Neyman Meets Causal Machine Learning presented by Kosuke Imai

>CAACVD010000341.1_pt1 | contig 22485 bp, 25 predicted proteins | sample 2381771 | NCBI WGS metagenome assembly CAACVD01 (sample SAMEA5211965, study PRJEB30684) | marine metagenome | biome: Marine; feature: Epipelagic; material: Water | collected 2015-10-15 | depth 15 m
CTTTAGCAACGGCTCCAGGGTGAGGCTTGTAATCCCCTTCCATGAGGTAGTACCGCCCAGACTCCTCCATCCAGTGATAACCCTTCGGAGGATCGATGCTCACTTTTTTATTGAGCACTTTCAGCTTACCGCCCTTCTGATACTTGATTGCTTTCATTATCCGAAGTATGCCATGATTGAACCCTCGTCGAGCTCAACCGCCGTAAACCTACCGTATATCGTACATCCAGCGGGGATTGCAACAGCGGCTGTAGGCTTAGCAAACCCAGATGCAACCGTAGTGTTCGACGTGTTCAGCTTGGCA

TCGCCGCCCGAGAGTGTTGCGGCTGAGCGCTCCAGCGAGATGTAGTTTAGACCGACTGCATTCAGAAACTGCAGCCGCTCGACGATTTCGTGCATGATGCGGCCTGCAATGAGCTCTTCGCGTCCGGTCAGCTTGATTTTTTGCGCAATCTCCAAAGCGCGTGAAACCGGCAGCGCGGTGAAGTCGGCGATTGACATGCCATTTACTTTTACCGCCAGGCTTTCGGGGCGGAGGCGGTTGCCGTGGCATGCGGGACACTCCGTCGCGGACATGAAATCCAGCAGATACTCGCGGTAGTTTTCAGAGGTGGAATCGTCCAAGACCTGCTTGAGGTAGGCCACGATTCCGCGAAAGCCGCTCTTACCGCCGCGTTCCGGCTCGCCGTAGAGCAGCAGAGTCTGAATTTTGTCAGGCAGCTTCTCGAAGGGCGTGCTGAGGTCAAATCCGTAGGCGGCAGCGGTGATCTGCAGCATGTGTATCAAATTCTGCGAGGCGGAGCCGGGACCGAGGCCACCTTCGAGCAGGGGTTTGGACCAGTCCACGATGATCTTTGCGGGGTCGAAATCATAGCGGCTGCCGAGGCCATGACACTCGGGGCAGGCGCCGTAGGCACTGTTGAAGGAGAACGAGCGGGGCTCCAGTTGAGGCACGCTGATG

Abstract: This year marks a centennial celebration of Jerzy Neyman's dissertation paper where he showed how to evaluate the efficacy of treatment using a randomized controlled trial (RCT) with a minimal set of assumptions. Today, scientists across disciplines use the methodology based on his randomization inference framework when analyzing the data from RCTs. In this talk, I will demonstrate that Neyman's classical inferential framework can be used to provide a statistical performance guarantee to modern causal machine learning (ML). First, I show how to experimentally evaluate the efficacy of individualized treatment rules (ITRs) regardless of what ML algorithms are used to derive them. In particular, the proposed methodology can take into account additional uncertainty resulting from a commonly used ML training-evaluation process of cross-fitting. Second, I discuss how to statistically evaluate the heterogeneous treatment effects discovered by a generic ML algorithm, again, without making strong assumptions about the properties of the ML algorithm. Finally, I will introduce a methodology that enables one to use any ML algorithm and identify "exceptional responders" who benefit most from the treatment. Like the other two cases, the proposed methodology accounts for statistical uncertainty without making any assumptions about the properties of the ML algorithm. This is a joint work with Michael Lingzhi Li (Harvard Business School).